This series, set just before the First World War, stars a much more conventional detective, Sandor Seymour of the Foreign Office. But the places are just as wonderful. This story, set in Malta in 1913, is a perfect example. There are sinister deaths and a spectacular hot-air balloon crash, and plenty of embassy la-di-dah as background. I read this in one delicious afternoon and then treated myself to tea and scones in memory of Seymour and his adventures.

SHE FELT NO PAIN By Lou Allin, RendezVous Crime, 272 pages, $16.95

RCMP Corporal Holly Martin returns in this excellent sequel to Allin's And on the Surface Die. We're back in picturesque Fossil Bay on Vancouver Island, where the beaches are clear and the living is easier - at least until the bodies fall.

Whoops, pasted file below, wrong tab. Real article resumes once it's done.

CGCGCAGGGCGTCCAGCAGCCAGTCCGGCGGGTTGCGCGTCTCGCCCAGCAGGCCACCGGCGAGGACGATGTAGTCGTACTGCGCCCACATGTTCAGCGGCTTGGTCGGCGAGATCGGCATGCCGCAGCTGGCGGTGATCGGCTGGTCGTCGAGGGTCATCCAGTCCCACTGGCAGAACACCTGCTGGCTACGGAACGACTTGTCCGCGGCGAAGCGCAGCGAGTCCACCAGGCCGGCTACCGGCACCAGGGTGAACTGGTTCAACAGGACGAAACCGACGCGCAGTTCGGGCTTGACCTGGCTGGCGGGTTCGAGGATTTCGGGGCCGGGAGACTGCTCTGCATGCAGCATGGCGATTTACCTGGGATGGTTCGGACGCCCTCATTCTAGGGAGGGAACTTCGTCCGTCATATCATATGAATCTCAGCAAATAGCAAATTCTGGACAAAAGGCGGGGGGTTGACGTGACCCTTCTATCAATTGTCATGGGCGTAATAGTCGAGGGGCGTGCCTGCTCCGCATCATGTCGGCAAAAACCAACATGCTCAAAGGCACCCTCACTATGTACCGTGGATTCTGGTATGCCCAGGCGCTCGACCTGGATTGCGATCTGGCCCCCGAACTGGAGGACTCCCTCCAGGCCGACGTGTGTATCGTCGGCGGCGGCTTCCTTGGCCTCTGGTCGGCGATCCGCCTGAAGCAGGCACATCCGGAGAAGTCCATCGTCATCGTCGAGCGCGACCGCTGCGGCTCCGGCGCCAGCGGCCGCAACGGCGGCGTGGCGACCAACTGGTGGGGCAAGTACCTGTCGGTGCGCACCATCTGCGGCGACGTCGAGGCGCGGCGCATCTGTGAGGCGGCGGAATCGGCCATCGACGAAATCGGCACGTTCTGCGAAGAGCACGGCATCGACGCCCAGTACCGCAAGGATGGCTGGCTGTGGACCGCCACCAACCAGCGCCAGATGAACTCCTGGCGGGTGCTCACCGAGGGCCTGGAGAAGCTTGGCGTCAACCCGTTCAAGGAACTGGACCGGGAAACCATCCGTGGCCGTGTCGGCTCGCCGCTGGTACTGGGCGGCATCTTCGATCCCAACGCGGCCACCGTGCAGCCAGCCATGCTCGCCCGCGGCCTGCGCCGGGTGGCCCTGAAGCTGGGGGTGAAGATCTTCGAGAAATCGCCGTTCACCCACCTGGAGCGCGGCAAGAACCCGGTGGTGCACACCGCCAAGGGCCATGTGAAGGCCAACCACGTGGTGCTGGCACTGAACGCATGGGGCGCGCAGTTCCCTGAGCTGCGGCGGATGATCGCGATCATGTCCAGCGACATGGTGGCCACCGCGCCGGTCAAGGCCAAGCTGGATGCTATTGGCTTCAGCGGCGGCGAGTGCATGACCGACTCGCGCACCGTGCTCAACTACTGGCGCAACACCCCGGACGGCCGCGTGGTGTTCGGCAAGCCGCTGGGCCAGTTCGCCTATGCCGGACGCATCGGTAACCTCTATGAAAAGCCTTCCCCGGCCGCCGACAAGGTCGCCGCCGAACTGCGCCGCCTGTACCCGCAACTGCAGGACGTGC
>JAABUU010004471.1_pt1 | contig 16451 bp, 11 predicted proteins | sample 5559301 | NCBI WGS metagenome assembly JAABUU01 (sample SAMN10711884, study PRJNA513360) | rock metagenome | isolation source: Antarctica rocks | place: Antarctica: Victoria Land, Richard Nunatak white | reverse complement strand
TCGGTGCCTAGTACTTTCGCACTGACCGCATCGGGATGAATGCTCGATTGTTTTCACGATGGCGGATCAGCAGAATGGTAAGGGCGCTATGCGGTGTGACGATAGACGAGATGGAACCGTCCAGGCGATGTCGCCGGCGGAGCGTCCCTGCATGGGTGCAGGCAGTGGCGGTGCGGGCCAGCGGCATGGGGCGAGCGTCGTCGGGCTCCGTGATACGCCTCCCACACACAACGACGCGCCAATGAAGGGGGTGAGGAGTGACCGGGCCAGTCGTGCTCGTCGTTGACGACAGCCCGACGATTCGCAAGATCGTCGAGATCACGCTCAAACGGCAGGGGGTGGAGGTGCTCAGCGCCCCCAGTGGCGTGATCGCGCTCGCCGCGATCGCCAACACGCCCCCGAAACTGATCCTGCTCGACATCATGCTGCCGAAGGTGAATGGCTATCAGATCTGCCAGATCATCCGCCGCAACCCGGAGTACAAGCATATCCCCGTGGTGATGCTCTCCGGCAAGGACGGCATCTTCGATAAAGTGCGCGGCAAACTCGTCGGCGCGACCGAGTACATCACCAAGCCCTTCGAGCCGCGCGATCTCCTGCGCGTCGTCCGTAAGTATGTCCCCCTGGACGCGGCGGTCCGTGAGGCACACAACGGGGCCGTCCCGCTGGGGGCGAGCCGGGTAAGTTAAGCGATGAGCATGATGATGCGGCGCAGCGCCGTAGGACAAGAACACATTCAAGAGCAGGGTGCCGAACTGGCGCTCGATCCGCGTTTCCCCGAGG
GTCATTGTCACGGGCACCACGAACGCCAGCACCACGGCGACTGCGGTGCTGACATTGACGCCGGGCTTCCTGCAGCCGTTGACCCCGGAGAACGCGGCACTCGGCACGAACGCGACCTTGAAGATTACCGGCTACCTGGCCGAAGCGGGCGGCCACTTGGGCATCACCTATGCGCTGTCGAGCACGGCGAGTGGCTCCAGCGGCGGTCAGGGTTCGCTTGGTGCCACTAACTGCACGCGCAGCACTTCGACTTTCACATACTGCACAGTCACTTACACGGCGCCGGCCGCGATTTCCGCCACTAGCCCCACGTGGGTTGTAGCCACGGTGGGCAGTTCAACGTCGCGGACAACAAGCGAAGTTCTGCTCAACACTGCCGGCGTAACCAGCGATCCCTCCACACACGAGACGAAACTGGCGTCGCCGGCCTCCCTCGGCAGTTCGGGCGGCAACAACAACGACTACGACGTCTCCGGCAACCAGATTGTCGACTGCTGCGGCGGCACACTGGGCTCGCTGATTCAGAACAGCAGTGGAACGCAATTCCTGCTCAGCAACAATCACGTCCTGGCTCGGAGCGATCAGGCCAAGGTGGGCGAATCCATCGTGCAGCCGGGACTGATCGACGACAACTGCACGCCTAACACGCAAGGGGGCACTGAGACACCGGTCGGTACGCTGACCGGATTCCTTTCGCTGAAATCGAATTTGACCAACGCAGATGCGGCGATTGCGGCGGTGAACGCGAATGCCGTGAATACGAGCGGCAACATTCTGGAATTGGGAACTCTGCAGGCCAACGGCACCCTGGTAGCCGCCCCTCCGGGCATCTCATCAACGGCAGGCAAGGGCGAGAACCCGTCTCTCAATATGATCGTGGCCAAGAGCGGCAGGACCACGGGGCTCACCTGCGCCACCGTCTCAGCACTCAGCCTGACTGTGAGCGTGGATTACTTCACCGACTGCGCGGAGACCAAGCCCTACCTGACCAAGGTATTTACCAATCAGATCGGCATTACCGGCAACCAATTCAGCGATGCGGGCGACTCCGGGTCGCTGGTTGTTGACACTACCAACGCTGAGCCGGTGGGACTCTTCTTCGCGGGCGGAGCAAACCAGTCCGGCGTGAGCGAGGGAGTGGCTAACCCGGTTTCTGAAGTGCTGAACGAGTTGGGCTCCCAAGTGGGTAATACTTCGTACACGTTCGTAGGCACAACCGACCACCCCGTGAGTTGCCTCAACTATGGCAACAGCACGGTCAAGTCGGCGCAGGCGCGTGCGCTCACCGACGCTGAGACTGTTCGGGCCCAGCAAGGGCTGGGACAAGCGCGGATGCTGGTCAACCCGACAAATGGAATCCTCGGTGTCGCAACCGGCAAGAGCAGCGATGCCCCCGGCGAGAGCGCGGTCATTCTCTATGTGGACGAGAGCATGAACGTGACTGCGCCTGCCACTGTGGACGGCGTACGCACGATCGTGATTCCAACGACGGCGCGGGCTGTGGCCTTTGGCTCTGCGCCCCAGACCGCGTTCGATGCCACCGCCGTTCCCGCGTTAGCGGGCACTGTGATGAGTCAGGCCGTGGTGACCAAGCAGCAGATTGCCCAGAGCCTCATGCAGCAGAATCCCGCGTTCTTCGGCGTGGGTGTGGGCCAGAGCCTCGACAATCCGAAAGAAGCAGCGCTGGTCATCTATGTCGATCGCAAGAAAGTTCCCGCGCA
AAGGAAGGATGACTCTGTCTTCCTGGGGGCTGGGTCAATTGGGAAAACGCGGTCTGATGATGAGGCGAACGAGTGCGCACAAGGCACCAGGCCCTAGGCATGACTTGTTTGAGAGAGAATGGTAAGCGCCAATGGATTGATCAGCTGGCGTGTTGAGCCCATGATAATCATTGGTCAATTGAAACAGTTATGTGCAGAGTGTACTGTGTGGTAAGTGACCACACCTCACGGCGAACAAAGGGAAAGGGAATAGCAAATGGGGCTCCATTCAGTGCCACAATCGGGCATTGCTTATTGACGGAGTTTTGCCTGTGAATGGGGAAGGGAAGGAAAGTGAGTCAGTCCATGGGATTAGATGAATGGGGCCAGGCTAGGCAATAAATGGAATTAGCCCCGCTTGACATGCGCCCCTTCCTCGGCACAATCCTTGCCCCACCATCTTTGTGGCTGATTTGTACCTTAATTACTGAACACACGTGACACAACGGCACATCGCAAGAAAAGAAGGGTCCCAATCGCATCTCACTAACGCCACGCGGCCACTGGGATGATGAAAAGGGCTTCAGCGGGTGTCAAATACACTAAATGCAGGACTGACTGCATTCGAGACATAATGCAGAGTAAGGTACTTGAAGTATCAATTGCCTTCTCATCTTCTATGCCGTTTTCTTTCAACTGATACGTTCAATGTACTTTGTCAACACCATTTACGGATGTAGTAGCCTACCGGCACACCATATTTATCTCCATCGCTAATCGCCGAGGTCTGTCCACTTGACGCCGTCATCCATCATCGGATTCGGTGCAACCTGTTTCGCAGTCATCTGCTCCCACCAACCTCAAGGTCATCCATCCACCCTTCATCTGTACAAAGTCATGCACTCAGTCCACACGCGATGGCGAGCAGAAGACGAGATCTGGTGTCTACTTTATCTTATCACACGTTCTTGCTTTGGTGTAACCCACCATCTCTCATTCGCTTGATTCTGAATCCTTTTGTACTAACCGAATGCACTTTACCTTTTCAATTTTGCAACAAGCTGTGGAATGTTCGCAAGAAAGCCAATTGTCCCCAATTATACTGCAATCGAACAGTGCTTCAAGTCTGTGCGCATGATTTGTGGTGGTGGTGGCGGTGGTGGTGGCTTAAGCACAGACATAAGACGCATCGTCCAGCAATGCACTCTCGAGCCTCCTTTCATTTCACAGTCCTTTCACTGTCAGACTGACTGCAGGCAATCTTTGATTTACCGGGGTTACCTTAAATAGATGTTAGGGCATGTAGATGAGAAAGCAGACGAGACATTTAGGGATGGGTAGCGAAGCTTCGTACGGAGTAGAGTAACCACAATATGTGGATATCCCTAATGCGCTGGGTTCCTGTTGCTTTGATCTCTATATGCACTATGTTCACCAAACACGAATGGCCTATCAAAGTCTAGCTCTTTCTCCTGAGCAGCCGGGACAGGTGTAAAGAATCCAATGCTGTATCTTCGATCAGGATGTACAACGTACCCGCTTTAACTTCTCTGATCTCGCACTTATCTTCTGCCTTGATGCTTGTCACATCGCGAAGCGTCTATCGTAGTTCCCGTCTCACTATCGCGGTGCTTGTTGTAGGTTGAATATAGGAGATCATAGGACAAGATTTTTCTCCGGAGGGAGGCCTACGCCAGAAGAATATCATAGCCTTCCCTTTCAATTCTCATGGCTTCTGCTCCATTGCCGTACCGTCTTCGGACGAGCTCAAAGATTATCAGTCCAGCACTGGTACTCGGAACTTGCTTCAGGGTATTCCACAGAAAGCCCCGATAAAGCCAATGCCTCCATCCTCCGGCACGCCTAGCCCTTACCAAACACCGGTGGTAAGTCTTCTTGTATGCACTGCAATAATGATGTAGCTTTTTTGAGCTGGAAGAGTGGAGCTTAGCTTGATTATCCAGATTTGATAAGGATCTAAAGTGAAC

Martin is faced here with what appears to be a drug overdose, but fans of Allin's Belle Palmer series know that the case is never that simple. Through a series of clues, Holly discovers that the dead man had a hidden secret, one valuable enough to provoke a murder. It takes a lot of brainpower and a taste for geocaching (I'd never heard of it, either) for Holly to uncover the crime and motive. Definitely one of Allin's best.

RED ROVER By Liz Bugg, Insomniac Press, 354 pages, $19.95

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Red Rover is a slick debut by Bugg, a Toronto teacher, and it introduces PI Calli Barrow, a very solid addition to Canada's growing group of lady detectives. There's a strong plot, with a missing girl and a dead man, and all of Toronto for Barrow to search for clues.